“I told him he had to get out. It would have been selfish of me to let him stay there,” my friend Claire said about her youngest son, A.J.

Claire lost her husband almost a decade ago, after which her 26-year-old son moved home. A.J. promised his father he would take care of his mother, but Claire did not feel that included cohabitation. Her word choice stunned me. As the child of a widowed parent, I sometimes forget the hierarchical positioning of my own family patriarch.

I spent a considerable amount of time feeling guilty about being in Washington, D.C. for the first four years after my mother died. While I cognitively knew my father is responsible for making his future into what he wants, I felt the opposite.

I stayed with my father for a short time after moving back to Massachusetts. Living with him was nice, but I missed having my own space and longed to liberate my possessions from their confining basement plot. However, when I packed up to leave, pangs of guilt overwhelmed me.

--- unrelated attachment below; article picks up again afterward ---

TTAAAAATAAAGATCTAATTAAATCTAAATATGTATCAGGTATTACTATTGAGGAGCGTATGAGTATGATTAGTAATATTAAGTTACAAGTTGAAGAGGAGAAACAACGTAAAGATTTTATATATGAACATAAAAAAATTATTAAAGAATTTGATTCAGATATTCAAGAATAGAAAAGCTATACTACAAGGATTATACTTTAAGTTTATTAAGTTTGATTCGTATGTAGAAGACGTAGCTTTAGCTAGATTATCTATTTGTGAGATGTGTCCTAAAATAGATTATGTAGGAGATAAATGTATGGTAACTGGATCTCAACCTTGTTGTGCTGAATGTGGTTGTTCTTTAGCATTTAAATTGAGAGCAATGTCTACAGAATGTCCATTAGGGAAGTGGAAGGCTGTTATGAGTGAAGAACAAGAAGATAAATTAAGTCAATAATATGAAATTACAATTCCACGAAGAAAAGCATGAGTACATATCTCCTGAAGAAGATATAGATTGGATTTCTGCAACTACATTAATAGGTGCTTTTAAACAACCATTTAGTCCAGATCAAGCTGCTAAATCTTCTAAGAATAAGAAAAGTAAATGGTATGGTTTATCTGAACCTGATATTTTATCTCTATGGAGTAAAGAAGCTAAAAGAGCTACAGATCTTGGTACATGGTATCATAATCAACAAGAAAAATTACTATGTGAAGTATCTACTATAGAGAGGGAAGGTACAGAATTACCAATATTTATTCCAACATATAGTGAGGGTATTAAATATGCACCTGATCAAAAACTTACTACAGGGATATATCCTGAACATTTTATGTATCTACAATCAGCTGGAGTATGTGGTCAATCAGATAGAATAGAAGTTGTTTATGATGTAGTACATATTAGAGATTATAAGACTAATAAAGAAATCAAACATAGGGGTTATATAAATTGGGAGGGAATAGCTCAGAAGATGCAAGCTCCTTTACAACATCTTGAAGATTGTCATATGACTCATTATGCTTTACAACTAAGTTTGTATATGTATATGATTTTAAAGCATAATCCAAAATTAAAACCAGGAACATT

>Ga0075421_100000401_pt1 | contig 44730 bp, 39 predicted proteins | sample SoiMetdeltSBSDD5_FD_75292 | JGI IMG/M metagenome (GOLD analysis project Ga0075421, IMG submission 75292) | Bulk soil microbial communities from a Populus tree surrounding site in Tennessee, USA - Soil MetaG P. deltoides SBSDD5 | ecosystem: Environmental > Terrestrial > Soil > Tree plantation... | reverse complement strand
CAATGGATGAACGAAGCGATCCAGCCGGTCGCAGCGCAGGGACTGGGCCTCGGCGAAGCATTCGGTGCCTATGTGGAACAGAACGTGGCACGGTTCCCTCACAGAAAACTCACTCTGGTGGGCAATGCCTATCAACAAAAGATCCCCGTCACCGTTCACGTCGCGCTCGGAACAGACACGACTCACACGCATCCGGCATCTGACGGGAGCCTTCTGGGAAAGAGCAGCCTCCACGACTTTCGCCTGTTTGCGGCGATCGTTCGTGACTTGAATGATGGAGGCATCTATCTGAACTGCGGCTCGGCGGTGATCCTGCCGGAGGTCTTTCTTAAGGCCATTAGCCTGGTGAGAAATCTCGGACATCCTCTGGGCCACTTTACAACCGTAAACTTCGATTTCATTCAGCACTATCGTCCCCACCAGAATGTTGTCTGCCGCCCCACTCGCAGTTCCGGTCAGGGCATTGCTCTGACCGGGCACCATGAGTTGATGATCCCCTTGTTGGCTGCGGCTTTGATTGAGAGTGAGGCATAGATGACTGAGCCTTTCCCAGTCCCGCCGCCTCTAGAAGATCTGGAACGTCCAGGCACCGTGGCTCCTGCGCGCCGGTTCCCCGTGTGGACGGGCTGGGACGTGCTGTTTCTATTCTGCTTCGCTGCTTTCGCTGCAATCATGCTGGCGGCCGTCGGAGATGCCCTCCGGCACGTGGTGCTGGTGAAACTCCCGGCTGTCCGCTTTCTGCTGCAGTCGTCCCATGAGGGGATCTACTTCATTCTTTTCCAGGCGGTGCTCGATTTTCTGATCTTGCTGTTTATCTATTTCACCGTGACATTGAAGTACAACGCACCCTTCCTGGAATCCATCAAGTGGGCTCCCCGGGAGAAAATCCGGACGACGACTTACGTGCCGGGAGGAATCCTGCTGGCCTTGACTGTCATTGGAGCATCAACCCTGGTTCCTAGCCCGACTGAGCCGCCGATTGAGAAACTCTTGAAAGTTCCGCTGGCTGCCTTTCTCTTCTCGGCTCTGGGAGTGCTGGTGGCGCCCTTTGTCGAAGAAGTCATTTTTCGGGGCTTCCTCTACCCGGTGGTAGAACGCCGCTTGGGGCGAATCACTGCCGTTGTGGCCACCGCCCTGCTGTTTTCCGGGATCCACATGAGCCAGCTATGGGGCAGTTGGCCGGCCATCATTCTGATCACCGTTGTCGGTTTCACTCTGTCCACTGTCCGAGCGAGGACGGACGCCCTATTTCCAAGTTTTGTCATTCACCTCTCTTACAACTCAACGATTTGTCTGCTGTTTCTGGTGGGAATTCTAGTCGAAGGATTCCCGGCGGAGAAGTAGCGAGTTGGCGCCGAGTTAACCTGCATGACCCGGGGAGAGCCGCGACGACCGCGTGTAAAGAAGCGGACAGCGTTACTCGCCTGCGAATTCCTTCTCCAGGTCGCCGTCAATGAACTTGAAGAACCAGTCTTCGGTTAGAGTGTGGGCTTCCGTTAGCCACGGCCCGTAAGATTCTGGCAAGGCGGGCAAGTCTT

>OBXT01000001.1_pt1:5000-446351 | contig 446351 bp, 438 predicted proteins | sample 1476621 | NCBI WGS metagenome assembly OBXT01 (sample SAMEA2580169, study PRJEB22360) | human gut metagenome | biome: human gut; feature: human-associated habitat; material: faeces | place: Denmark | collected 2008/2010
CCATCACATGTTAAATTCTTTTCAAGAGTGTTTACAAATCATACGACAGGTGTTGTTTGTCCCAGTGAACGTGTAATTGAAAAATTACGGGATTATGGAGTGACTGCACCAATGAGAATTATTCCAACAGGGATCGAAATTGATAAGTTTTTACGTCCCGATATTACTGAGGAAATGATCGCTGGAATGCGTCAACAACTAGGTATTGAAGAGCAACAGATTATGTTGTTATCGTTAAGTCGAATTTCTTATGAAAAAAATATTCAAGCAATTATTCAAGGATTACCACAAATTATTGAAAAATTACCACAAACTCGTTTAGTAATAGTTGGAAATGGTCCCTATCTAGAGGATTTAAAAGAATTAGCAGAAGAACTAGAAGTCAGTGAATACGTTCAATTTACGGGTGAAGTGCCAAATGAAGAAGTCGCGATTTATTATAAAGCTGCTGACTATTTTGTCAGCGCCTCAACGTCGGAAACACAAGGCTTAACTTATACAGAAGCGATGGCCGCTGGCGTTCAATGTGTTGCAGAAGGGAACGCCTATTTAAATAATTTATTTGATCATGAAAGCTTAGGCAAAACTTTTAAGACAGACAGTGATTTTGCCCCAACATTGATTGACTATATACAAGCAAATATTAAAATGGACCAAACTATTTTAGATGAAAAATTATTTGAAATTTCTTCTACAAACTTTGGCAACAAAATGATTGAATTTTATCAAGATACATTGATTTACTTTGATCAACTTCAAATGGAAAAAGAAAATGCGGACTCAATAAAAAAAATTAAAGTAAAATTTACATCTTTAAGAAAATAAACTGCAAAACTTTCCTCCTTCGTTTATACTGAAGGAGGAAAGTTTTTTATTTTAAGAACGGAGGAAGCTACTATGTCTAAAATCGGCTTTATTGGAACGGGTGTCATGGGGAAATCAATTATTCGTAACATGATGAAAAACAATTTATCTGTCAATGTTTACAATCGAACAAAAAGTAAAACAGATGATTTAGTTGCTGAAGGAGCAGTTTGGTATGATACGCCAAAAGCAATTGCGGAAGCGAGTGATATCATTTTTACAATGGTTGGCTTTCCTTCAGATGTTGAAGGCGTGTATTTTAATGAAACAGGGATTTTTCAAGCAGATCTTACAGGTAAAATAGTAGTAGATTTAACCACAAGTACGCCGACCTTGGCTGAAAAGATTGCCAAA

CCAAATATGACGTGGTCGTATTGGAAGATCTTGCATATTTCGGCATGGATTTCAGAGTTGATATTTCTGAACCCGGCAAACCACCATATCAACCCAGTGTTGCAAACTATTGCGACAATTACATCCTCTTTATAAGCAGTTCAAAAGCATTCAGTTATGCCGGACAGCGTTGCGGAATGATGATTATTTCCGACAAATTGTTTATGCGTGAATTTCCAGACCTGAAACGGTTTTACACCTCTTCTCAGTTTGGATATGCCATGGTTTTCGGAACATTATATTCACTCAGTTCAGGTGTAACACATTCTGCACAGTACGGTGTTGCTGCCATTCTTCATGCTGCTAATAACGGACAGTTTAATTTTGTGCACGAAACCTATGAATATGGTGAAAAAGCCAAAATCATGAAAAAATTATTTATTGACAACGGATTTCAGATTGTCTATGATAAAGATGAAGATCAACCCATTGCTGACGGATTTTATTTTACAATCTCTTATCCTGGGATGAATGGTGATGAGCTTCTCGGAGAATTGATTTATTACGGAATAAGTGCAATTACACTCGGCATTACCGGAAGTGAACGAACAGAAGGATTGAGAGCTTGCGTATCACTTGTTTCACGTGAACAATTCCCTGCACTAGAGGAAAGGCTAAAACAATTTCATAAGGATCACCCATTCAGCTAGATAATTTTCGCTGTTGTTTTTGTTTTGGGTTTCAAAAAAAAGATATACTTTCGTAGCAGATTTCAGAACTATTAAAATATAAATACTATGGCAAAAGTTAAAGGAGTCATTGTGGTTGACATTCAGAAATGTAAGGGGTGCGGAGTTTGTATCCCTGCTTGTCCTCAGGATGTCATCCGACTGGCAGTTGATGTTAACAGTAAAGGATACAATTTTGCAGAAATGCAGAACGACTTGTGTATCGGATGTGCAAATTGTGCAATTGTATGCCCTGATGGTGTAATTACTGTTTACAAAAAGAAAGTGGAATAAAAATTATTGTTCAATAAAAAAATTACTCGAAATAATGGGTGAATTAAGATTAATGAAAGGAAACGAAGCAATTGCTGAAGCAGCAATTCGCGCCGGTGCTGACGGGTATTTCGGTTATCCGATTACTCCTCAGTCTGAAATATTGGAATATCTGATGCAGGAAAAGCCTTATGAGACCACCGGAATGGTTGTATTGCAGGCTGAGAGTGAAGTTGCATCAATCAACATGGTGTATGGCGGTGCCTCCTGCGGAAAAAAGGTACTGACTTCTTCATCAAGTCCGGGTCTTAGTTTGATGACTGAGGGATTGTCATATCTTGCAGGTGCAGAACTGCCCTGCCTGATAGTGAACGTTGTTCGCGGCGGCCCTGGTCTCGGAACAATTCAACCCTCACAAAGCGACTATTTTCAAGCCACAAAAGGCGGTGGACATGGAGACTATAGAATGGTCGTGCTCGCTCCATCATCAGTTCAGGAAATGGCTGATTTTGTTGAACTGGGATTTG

Claire’s words reframed my view of supporting my father. It is silly for me to put my presence upon him, then act as if I am doing him the favor. Moving my life around for someone else isn’t a favor; it’s a burden. I am just as responsible for my future as he is for his. I need to make choices that are best for me to set the guilt free.

Releasing myself from guilt allows me to see my father just as I always did: a loving, humble, smart father and husband. I know he will always be there for me, just like he knows I will always be there for him.

This Father’s Day I will make sure to remind him, and to tell him how much I love and appreciate him.

Lauren Muscarella 2011


Lauren Muscarella

Lauren started the blog Mama Quest in May 2010 to share stories of her journey through loss after losing her mother in 2006 at age 20. The blog also serves as an outlet to pass on the wisdom she received from her mother, who died of breast cancer at 52. After an overwhelmingly positive response to the blog, she launched Trauma to Art, a movement to support and facilitate creative expression from those who have experienced loss. Now Lauren works to build the Trauma to Art community while writing a book of creative arts therapy activities for confronting grief as well as preserving the memory of lost loved ones. In her spare time, Lauren enjoys volunteering, traveling, wine tasting, and learning to speak French.

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